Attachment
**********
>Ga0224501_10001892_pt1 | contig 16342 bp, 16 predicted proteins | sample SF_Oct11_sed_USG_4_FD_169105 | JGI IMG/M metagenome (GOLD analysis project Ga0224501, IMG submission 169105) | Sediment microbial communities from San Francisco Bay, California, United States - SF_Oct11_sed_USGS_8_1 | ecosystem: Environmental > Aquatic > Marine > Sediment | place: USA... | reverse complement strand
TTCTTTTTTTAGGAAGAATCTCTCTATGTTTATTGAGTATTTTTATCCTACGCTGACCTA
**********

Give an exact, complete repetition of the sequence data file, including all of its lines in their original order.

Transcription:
>Ga0224501_10001892_pt1 | contig 16342 bp, 16 predicted proteins | sample SF_Oct11_sed_USG_4_FD_169105 | JGI IMG/M metagenome (GOLD analysis project Ga0224501, IMG submission 169105) | Sediment microbial communities from San Francisco Bay, California, United States - SF_Oct11_sed_USGS_8_1 | ecosystem: Environmental > Aquatic > Marine > Sediment | place: USA... | reverse complement strand
TTCTTTTTTTAGGAAGAATCTCTCTATGTTTATTGAGTATTTTTATCCTACGCTGACCTA